It is increasingly clear that the leak of the internal emails and documents of the Climate Research Unit at the University of East Anglia in November has done for the climate change debate what the Pentagon Papers did for the Vietnam war debate 40 years ago—changed the narrative decisively. Additional revelations of unethical behavior, errors, and serial exaggeration in climate science are rolling out on an almost daily basis, and there is good reason to expect more.
The U.N.’s Intergovernmental Panel on Climate Change (IPCC), hitherto the gold standard in climate science, is under fire for shoddy work and facing calls for a serious shakeup. The U.S. Climate Action Partnership, the self-serving coalition of environmentalists and big business hoping to create a carbon cartel, is falling apart in the wake of the collapse of any prospect of enacting cap and trade in Congress.
Meanwhile, the climate campaign’s fallback plan to have the EPA regulate greenhouse gas emissions through the cumbersome Clean Air Act is generating bipartisan opposition. The British media—even the left-leaning, climate alarmists of the Guardian and BBC—are turning on the climate campaign with a vengeance.
The somnolent American media, which have done as poor a job reporting about climate change as they did on John Edwards, have largely averted their gaze from the inconvenient meltdown of the climate campaign, but the rock solid edifice in the newsrooms is cracking. Al Gore was conspicuously missing in action before surfacing with a long article in the New York Times on February 28, reiterating his familiar parade of horribles: The sea level will rise! Monster storms! Climate refugees in the hundreds of millions! Political chaos the world over! It was the rhetorical equivalent of stamping his feet and saying “It is too so!”
In a sign of how dramatic the reversal of fortune has been for the climate campaign, it is now James Inhofe, the leading climate skeptic in the Senate, who is eager to have Gore testify before Congress.
The body blows to the climate campaign did not end with the Climategate emails. The IPCC—which has produced four omnibus assessments of climate science since 1992—has issued several embarrassing retractions from its most recent 2007 report, starting with the claim that Himalayan glaciers were in danger of melting as soon as 2035. That such an outlandish claim would be so readily accepted is a sign of the credulity of the climate campaign and the media: Even if extreme global warming occurred over the next century, the one genuine scientific study available estimated that the huge ice fields of the Himalayas would take more than 300 years to melt—a prediction any beginning chemistry student could confirm with a calculator. (The actual evidence is mixed: Some Himalayan glaciers are currently expanding.) The source for the melt-by-2035 claim turned out to be not a peer-reviewed scientific assessment, but a report from an advocacy group, the World Wildlife Fund (WWF), which in turn lifted the figure from a popular magazine article in India whose author later disavowed his offhand speculation.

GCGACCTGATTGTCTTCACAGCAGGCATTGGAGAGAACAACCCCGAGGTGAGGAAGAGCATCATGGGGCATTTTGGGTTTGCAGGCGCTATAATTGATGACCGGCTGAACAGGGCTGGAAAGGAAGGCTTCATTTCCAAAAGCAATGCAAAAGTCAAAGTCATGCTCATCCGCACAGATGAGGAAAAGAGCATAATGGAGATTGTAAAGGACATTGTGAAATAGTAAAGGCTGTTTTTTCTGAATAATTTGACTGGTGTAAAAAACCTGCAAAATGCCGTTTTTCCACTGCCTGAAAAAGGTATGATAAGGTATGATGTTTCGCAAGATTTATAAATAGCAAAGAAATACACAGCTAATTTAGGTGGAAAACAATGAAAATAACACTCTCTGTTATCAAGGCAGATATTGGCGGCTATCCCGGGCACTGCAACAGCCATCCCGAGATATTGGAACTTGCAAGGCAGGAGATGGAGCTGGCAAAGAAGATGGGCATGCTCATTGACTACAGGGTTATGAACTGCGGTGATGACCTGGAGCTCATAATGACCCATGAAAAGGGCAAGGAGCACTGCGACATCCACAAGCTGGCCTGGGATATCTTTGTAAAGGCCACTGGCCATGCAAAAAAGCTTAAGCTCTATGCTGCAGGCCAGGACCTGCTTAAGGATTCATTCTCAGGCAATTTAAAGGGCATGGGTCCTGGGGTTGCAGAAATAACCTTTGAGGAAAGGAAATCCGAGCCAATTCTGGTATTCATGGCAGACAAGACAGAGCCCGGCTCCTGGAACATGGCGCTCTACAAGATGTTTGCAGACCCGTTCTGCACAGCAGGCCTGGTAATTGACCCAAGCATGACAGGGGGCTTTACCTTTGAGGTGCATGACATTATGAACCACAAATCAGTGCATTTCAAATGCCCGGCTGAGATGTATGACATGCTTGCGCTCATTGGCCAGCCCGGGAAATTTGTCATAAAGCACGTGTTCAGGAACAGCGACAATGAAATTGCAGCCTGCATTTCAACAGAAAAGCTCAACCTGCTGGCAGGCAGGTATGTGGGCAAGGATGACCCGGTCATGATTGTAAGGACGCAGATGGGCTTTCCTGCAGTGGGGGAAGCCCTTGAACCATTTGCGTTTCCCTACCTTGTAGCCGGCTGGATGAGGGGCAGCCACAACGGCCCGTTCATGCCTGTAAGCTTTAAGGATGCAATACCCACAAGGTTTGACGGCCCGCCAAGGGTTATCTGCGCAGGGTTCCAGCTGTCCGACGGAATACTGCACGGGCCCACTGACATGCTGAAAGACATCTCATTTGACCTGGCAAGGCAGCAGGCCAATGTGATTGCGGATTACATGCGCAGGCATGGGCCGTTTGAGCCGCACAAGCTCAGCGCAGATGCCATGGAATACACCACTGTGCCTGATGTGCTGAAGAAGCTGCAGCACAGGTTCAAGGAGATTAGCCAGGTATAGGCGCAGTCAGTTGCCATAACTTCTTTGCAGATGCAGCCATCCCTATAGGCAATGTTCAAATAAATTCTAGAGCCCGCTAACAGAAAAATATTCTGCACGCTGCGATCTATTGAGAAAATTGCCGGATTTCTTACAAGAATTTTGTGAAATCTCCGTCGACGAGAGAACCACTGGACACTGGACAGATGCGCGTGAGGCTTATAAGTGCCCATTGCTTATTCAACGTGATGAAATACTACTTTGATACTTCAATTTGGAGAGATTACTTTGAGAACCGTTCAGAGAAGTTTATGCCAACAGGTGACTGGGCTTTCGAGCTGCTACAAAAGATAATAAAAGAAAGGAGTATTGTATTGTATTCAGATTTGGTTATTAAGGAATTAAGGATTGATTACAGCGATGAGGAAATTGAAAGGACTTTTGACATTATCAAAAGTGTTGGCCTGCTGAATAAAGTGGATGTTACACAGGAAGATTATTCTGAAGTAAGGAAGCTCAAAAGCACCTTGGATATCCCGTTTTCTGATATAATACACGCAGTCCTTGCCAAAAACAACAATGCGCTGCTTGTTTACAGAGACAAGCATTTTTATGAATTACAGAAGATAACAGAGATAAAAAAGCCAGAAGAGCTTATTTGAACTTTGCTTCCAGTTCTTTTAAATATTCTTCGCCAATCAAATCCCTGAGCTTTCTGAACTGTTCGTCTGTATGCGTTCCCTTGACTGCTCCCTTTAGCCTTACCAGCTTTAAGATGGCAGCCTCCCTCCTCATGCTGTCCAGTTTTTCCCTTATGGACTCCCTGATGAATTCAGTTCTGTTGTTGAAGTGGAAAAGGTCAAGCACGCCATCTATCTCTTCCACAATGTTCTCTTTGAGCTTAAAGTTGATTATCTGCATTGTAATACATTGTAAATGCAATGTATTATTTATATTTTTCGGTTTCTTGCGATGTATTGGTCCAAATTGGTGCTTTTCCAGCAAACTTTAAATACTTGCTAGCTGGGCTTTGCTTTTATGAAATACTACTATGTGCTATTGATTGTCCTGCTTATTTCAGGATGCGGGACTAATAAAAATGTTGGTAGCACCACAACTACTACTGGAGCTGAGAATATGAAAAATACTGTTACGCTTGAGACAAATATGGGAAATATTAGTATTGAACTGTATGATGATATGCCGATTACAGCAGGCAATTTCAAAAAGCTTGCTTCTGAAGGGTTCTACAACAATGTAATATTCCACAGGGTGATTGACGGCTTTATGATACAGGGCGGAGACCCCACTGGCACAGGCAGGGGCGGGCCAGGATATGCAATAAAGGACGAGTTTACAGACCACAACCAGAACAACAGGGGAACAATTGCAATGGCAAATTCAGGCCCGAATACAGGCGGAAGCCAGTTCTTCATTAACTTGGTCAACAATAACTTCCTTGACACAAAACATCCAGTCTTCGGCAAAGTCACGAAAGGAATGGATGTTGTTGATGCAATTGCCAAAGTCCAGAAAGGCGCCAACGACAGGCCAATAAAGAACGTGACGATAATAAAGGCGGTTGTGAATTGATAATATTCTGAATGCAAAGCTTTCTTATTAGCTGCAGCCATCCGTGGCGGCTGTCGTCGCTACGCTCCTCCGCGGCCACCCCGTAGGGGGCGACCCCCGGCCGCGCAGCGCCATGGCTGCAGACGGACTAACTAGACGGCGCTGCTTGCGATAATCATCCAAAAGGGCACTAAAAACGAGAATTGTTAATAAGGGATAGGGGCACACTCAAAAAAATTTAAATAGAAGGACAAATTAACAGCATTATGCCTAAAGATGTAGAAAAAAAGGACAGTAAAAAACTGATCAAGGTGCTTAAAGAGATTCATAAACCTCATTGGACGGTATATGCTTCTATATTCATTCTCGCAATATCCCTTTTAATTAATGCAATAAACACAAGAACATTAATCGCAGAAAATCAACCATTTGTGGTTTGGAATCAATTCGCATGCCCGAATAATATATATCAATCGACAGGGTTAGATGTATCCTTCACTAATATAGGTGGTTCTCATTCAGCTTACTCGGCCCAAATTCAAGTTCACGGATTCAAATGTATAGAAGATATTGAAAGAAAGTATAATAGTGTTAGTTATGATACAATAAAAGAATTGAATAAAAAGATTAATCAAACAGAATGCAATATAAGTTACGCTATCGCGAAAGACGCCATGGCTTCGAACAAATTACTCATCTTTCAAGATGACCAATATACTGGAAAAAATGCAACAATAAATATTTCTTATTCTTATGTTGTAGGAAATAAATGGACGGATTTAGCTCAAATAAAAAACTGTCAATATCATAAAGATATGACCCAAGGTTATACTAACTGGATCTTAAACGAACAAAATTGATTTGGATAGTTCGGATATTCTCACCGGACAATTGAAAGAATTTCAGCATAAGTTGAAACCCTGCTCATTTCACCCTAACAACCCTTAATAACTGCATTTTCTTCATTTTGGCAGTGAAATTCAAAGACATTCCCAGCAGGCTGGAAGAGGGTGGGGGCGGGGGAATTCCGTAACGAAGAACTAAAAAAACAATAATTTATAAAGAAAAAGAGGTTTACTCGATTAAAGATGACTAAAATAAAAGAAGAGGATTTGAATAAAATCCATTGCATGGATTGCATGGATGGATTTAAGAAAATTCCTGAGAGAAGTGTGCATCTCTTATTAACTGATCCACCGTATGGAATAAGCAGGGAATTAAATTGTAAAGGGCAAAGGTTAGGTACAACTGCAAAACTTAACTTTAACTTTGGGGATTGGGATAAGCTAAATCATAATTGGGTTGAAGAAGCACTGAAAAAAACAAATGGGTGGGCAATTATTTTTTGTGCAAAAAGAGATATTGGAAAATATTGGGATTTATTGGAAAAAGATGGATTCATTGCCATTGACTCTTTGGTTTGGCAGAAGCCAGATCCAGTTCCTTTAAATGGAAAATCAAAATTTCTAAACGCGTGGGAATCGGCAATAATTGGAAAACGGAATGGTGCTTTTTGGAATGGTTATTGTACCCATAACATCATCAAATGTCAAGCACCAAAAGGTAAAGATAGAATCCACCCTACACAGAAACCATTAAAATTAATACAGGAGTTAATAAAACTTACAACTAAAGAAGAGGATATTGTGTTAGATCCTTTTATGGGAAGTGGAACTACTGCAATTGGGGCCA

But what made this first retraction noteworthy was the way in which it underscored the thuggishness of the climate establishment. The IPCC’s chairman, Rajendra Pachauri (an economist and former railroad engineer who is routinely described as a “climate scientist”), initially said that critics of the Himalayan glacier melt prediction were engaging in “voodoo science,” though it later turned out that Pachauri had been informed of the error in early December—in advance of the U.N.’s climate change conference in Copenhagen—but failed to disclose it.